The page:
HONG KONG —
June 4 will mark the anniversary of the 1989 crackdown in Tiananmen Square, and as in years past, Hong Kong residents will mark the date with massive rallies throughout the city. Some say the event will be more meaningful this year, as the Chinese government's political influence is increasingly felt.
While mention of the 1989 massacre in Tiananmen Square is banned in mainland China, every year thousands of people gather in Hong Kong’s Victoria Park to commemorate the anniversary. It is a time for people in Hong Kong to remember the atrocities of that day and express gratitude for their freedoms under China’s one country, two systems principle.
This year’s anniversary comes just months after pro-democracy demonstrations filled Hong Kong’s streets, and tensions continue over China’s political influence in the city. Richard Choi, deputy chairman of the Hong Kong Alliance in Support of Patriotic Democratic Movements, says a museum showcasing the history of the ’89 crackdown has come under increasing pressure by authorities and the owners of the building that houses the museum.
“And also the Owners Incorporation, because they do daily management, they try to make various regulations in recent months," he said. "They try to restrict the visitors that come to our museum to view our exhibition. Like they ask all visitors to register at the building, review all of their identities, information, identity card number, names, etc.”
The June 4 Memorial Hall museum opened in April of last year and is a permanent exhibit devoted to the 1989 crackdown. Choi says asking for identification will scare away visitors from the mainland. Recently Hong Kong's buildings assessment association also issued an order saying the museum violated building regulations.
Choi says the museum completed the recommended building improvements in March and is waiting for government officials to re-examine the site. William Nee of Amnesty International says growing media censorship in Hong Kong is another sign of mainland China’s influence in the former British colony.
“It’s amazing to see how much journalists feel that they are under pressure and how much that they feel they are under pressure and that the editors are under pressure, and we saw many allegations that Tiananmen is not getting as much coverage as in the past, newspapers are not putting Tiananmen as prominently as they were,” Nee said.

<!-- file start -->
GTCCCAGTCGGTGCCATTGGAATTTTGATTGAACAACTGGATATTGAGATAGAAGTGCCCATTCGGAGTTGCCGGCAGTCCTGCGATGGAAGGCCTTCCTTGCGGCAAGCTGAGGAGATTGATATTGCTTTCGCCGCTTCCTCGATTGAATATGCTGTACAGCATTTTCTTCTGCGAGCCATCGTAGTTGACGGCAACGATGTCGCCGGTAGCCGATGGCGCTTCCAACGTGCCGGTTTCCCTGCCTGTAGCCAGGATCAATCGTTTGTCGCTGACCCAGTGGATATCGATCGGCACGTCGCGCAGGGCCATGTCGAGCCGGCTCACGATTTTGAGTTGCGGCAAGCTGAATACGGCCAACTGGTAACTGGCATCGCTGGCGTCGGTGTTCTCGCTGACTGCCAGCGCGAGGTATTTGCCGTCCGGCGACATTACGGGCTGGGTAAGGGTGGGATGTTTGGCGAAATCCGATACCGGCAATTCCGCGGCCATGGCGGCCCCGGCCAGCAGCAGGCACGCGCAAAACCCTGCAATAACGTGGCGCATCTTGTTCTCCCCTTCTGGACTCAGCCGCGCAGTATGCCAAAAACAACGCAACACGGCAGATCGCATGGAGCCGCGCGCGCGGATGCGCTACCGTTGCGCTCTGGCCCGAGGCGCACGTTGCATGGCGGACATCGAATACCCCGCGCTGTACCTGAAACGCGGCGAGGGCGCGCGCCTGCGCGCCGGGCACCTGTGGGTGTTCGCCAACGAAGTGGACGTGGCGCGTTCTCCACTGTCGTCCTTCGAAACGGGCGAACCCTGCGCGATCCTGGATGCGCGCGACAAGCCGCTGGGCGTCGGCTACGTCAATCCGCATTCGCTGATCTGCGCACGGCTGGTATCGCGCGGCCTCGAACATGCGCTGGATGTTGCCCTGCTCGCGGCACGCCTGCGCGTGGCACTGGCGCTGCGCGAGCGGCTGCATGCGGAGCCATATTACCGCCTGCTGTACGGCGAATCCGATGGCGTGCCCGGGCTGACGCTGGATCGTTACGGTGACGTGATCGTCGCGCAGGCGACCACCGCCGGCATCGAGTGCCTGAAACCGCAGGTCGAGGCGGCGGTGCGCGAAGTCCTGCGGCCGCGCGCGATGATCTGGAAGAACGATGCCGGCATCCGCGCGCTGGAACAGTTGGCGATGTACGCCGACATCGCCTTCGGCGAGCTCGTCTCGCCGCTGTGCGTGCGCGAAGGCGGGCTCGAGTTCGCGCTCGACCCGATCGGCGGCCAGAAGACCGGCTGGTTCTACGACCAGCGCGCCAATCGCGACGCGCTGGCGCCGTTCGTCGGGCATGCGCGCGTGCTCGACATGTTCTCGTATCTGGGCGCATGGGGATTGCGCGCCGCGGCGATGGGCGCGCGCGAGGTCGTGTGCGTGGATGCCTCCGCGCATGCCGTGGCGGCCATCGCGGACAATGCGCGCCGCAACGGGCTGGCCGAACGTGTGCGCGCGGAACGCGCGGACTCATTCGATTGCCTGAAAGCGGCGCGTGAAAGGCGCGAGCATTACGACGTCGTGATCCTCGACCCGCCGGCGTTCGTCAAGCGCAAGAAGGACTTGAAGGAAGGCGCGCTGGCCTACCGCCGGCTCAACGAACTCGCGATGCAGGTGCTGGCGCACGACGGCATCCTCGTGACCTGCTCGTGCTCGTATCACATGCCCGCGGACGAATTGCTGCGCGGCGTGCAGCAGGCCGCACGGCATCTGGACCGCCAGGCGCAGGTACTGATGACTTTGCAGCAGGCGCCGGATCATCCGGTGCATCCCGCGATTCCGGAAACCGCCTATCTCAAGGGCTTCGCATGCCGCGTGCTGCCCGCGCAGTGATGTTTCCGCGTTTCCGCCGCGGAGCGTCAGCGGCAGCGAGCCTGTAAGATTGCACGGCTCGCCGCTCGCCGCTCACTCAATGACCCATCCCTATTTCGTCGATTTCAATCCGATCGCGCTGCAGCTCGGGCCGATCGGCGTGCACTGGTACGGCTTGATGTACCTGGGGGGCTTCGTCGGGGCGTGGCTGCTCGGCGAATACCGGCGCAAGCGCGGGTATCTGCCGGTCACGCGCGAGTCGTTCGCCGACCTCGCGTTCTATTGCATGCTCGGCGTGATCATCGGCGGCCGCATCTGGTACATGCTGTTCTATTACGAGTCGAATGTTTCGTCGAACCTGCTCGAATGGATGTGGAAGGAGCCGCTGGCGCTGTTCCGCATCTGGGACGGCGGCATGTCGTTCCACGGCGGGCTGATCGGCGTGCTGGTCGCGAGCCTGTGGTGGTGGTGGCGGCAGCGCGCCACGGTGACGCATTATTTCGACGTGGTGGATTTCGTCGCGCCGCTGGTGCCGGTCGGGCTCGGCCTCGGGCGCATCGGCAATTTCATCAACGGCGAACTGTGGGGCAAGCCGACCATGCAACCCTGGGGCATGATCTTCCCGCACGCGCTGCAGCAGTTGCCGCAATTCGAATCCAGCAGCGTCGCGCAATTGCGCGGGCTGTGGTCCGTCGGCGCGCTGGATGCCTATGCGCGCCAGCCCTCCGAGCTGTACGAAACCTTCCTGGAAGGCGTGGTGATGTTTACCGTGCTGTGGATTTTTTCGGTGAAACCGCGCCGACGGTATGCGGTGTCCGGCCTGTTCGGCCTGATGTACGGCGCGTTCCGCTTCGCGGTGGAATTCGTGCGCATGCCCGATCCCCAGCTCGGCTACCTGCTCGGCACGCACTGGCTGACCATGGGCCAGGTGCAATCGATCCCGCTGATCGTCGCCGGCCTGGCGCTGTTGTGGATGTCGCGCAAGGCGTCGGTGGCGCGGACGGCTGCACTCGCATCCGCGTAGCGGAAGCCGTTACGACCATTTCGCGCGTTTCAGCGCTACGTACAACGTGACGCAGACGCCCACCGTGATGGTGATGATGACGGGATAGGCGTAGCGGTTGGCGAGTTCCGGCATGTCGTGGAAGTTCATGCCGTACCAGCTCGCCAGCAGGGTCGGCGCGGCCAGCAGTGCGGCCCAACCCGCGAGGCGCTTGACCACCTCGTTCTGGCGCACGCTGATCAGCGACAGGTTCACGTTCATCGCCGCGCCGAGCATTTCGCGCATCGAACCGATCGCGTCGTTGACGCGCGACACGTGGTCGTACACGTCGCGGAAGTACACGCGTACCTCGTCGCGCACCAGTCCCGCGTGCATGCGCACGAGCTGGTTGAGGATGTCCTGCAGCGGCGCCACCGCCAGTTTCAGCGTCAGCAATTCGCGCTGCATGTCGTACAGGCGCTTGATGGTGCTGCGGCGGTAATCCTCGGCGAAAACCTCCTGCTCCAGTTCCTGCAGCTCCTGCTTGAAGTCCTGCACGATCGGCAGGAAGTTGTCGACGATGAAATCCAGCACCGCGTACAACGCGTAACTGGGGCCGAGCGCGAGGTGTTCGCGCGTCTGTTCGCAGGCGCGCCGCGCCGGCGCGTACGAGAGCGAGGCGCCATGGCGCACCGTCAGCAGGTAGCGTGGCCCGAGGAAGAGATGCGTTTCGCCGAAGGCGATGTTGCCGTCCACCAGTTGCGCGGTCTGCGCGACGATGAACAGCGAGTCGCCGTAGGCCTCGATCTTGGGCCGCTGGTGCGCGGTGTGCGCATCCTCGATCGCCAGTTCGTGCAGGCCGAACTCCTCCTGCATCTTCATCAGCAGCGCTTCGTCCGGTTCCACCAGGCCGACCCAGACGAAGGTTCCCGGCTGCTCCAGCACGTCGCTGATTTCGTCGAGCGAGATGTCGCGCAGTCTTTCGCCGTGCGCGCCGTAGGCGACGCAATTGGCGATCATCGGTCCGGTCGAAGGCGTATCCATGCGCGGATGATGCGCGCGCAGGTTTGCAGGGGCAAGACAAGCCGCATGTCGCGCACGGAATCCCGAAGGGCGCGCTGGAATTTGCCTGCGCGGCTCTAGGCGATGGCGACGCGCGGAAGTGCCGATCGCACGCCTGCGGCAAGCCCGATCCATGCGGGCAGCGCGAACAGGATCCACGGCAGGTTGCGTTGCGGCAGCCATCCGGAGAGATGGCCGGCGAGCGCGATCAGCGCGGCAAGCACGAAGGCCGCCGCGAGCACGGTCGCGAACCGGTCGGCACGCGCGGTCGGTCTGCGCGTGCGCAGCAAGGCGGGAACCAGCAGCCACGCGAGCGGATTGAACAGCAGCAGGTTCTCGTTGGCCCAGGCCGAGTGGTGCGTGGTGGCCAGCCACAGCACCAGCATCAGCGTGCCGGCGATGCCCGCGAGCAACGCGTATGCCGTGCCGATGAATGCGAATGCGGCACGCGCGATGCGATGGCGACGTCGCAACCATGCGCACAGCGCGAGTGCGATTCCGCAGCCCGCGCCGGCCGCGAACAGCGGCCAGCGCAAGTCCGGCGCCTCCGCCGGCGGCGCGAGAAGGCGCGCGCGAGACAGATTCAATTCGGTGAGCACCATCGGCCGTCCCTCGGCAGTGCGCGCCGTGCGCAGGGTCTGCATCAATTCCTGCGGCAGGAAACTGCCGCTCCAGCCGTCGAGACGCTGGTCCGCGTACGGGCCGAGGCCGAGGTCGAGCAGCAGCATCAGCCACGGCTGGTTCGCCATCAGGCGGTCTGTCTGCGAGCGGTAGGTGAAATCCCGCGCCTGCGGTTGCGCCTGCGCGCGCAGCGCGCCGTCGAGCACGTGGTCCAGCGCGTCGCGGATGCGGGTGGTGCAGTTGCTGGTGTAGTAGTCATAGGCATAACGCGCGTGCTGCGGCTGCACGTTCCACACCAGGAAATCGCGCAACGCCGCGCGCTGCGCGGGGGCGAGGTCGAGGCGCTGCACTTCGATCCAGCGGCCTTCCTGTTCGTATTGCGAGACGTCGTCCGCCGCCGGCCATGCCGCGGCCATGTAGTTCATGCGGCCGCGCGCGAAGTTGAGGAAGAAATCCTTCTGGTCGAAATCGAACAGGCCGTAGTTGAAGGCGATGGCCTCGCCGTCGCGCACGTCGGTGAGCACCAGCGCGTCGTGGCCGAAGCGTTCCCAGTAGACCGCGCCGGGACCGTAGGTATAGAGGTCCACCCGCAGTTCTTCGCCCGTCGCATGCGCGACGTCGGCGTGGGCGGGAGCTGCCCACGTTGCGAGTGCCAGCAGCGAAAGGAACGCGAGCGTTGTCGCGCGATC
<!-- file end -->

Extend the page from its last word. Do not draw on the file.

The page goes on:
According to the Paris-based organization Reporters Without Borders, in 2002 Hong Kong ranked 18th for press freedom globally. By 2014 Hong Kong had fallen to 61st place. Recently some Hong Kong reporters have come under physical attack.
Last year two assailants slashed Ming Pao newspaper editor-in-chief Kevin Lau with meat cleavers. Journalists say self-censorship is growing, and editors are giving politically sensitive stories less prominence in Hong Kong’s newspapers. Shirley Yam, newspaper columnist and vice chairperson of the Hong Kong Journalists Association, described how Beijing exerts pressure on Hong Kong’s reporters.
“Some editors will have a meeting with Beijing officials, lunch or dinner, and then you get signaled on the kind of things that they are really concerned with, and then you are supposed to do your own interpretations and you draw the line,” she said.
As of 2014, more than half of Hong Kong local media owners sit on Beijing-appointed government bodies such as the National People's Congress. Preparations are already underway for next month’s candlelight vigil in Hong Kong on June 4; more than 100,000 people are expected to attend.